Cultivation Drainage

Fertilizer application




Planting distance Planting pattern Respacing Pruning Thinning Rotation age

Actions which influence


which determine

Stem size/size class distribution Stem form

Ring structure/wood density etc. Uniformity of growth Branch/knot size and number Sapwood thickness Amount of juvenile wood Compression wood development

Figure 10.1 Ways in which foresters can influence tree growth and timber development. (From Brazier, 1979. Information Paper IP 12/79. Building Research Establishment. Reproduced by permission of BRE.)

be grown slowly. Conversely, and counter-intuitively, rapidly grown ring-porous timber such as oak has proportionately wider dense latewood and so provides strong hard timber. The major ways in which foresters can influence the growth of trees and the timber they contain are illustrated in Fig. 10.1.

Turning trees into well-seasoned strong and stable timber is a complex and painstaking process well described by Sherrill (2003), who points out the potential dangers faced by anyone who is trimming or felling trees, particularly if these are old and diseased as is not uncommon in urban parklands. Once the trunk and any major branches are converted into logs of convenient length, the wood is transported to the mill and converted into planks, beams or even veneer. Milling for maximum usable volume is a science in itself, while Fig. 10.2 demonstrates how the distortion during shrinkage associated with seasoning is related to the fundamental structure of the tree. In the sequence C-B-A the end-grain of the boards becomes increasing perpendicular to their faces with the result that the board is less likely to cup. Board C cups because it is more flat sawn on the bark side than on the centre side. Board A is perfectly quarter sawn, the grain is perpendicular and it should remain flat throughout a very long life. Though E is mainly quarter sawn, it contains the heart and may well warp and split right through the pith in the centre. G is a rift-sawn beam

Grain Equilibrium Moisture Content

likely changes in shape following drying out. Distortion continues until the boards come to EMC (equilibrium moisture content). This does not remain completely constant but varies with the moisture content of the surrounding environment being higher in rainy and humid periods. (From Forest Products Laboratory, 1999. Wood Handbook, Wood as an Engineering Material,General Technical Report, FPL-GTR-113, US Department of Agriculture, Forest Service, Forest Products Laboratory, Madison, WI, pp. 3-8.)

likely changes in shape following drying out. Distortion continues until the boards come to EMC (equilibrium moisture content). This does not remain completely constant but varies with the moisture content of the surrounding environment being higher in rainy and humid periods. (From Forest Products Laboratory, 1999. Wood Handbook, Wood as an Engineering Material,General Technical Report, FPL-GTR-113, US Department of Agriculture, Forest Service, Forest Products Laboratory, Madison, WI, pp. 3-8.)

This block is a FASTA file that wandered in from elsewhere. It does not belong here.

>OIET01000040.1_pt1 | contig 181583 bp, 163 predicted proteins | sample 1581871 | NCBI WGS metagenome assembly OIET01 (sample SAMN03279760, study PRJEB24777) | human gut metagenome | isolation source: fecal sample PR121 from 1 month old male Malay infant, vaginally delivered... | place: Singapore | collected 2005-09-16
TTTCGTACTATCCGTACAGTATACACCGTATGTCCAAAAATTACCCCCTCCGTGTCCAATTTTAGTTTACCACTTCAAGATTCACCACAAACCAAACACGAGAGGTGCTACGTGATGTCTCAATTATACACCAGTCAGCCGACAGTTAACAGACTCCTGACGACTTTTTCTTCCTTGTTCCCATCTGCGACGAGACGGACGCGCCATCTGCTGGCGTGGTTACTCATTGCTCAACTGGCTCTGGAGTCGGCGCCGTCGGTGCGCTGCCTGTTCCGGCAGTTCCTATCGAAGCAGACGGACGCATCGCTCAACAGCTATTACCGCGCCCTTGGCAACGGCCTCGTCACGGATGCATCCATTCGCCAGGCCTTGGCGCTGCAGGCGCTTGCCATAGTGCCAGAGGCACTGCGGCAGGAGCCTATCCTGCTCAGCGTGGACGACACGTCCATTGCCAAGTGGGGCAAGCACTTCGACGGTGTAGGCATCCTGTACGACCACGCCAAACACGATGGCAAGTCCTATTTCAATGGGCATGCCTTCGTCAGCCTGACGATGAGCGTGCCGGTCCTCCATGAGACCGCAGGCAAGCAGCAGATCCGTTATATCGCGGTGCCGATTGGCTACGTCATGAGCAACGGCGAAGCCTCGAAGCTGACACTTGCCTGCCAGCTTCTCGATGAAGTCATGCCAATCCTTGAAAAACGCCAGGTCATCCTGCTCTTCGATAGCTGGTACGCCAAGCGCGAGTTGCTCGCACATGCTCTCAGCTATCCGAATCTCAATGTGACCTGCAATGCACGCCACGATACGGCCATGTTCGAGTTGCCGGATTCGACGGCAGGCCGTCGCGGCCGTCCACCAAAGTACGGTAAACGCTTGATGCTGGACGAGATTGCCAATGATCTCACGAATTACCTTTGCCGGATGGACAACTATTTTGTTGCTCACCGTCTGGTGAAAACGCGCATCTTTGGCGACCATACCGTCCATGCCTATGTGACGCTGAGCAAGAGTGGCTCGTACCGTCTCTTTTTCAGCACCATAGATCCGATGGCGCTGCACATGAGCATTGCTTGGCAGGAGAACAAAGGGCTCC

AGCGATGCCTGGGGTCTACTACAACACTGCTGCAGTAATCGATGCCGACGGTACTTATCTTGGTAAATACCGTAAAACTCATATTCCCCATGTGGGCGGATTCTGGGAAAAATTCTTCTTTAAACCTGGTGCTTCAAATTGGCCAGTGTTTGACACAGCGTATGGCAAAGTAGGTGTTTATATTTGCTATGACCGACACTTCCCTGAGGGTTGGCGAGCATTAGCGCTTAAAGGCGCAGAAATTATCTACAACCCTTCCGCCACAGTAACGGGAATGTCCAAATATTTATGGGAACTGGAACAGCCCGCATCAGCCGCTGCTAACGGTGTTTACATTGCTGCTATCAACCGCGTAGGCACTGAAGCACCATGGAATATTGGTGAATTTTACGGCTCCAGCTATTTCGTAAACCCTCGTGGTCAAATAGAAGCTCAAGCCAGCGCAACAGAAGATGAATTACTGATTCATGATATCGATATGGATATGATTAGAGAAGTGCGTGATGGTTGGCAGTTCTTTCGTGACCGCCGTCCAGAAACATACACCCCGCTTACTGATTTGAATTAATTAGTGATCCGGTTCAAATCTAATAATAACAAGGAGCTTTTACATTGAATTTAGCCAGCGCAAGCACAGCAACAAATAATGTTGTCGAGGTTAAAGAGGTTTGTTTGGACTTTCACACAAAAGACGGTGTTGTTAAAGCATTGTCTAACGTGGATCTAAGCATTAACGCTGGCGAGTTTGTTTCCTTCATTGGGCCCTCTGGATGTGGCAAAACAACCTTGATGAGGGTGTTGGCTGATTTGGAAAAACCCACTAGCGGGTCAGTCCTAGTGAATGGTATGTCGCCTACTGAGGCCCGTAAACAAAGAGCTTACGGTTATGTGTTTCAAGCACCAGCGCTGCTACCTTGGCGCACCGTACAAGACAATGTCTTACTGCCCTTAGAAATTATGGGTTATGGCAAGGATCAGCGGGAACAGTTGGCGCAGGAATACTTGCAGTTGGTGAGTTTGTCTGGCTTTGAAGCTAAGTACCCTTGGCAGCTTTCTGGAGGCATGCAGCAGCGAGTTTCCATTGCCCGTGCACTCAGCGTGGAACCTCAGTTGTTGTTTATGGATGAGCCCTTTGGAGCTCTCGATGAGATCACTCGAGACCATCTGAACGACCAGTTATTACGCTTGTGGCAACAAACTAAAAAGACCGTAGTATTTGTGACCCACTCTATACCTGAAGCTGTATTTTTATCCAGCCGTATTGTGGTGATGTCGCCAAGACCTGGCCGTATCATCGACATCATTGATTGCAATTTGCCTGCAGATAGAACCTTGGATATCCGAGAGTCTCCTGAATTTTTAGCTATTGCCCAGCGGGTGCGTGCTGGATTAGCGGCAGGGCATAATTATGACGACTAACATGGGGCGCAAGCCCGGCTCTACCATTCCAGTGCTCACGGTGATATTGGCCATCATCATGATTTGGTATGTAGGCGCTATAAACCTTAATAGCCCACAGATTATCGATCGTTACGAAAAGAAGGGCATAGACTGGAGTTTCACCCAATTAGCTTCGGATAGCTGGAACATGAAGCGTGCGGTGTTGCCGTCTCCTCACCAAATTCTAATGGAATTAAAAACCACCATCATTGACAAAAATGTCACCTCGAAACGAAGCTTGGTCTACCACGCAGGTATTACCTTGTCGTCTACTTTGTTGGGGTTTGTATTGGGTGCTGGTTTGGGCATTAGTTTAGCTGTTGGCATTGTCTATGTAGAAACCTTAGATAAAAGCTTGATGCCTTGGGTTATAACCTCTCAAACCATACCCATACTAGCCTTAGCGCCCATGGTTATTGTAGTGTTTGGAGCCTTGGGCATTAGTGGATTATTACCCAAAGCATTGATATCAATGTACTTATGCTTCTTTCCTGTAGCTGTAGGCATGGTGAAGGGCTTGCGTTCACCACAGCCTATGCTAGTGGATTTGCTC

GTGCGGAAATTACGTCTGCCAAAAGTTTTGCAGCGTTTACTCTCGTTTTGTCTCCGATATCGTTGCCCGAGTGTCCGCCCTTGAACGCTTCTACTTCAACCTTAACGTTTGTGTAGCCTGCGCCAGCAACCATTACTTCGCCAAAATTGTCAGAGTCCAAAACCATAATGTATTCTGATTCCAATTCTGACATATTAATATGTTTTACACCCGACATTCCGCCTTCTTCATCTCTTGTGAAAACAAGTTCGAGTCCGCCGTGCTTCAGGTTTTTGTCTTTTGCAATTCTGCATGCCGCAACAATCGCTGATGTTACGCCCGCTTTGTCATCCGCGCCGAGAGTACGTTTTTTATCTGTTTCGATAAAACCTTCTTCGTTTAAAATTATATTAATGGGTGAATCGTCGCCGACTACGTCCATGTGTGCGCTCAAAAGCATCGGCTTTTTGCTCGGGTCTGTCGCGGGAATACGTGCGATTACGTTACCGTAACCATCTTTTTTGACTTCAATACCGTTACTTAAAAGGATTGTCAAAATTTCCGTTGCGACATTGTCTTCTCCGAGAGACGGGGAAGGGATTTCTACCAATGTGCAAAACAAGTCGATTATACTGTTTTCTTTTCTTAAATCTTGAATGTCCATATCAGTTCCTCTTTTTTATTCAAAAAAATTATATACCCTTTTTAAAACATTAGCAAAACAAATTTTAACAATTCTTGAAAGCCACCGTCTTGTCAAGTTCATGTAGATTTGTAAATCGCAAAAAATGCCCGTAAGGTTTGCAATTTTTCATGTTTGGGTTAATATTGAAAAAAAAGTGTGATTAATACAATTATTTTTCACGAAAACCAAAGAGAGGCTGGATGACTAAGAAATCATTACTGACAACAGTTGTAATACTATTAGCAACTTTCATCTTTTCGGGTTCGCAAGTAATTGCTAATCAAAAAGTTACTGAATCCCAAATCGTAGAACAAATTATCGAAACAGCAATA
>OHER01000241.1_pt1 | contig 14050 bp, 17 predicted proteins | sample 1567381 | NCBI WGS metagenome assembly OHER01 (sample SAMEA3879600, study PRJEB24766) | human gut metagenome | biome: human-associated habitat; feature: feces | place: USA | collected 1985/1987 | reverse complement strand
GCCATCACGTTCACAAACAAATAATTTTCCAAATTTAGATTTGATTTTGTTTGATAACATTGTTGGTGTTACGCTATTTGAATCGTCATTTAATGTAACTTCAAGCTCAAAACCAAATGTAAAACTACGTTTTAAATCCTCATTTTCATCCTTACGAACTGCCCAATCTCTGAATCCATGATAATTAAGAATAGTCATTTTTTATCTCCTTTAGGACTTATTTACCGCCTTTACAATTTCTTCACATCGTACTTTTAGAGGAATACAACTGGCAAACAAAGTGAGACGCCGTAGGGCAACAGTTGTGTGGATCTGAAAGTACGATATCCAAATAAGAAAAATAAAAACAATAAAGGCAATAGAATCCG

which takes on a slight diamond shape, while F shows how a spindle or dowel changes shape as it dries.

Trees, logs and sawn timber are all influenced by stain fungi. Sap stain is also known as blue stain, though its colour may vary from blue to brown or black depending on the species of wood-inhabiting fungus and the type of tree in which it is growing. Sap stain is generally caused by three groups of fungi (Breuil et al, 2005). These are ophiostomatoids, mainly Ceratocystis, Ophiostoma and Leptographium, black yeasts such as Hormonema dematiodes and Phialodophora spp. and dark moulds including Alternaria alternata and Cladosporium spp. Wood products stained by them are substantially devalued because of their cosmetic appearance. Customers may also assume that such timber is also infected with moulds, white or brown rot. More seriously, several sap stain fungi are pathogenic and if dispersed by bark beetles or wood-borers contribute to the death of standing trees by disrupting the flow of water to the tree crown. The dead trees may then be attacked by decay fungi or form the initial fuel of forest fires. The colour patterning caused by these fungi, known as spalting, is sometimes shown to advantage by wood turners and furniture makers.

An enormous number of tree species around the world are used for timber. Their uses are prodigious and often highly specialized. For example, some 200 tree species, of which more than 70 are endangered, are used in making musical instruments. This special case of wood use is so important that a special group, known as SoundWood, an international conservation programme of Fauna & Flora International (FFI) has been established to ensure the conservation of the trees involved (May, 2003; plus see The timber of many of these endangered trees is very valuable, that of the African Blackwood Dalbergia melanoxylon sells for up to $20 000 a cubic metre. Seedlings of this tree, called mpingo in Swahili, are now being cultivated and existing adults safeguarded wherever possible. The mahoganies, the larger timber-yielding ebonies, rosewoods and the Brazilian pernambuco Guilandina echinata used to make violin bows are all at risk. In North America tight-grained, and thus usually old-growth and slow-grown, wood of Sitka and Engelman spruce (Picea sitchensis and P. engelmanii) is used for the soundboards of instruments from guitars to pianos. Recent investigations of the violins made by Stradivarius (1644-1737) at Cremona, northern Italy, are of interest in this respect. The wood he used probably came from the Alpine region north of the city, in an area still known as 'The Forest of Violins'. The very dense wood of his 'Messiah' violin was recently found to have about 220 annual rings within a zone of Norway spruce Picea abies 15 cm wide, compared with 90-150 rings in a modern violin. Annual rings formed during the Little Ice Age (see Section 9.1.3) were closer than those of more recent years, and Stradivarius lived during its very coldest period, known as the Maunder Minimum after E. W. Maunder who recorded a drop in solar activity at this point.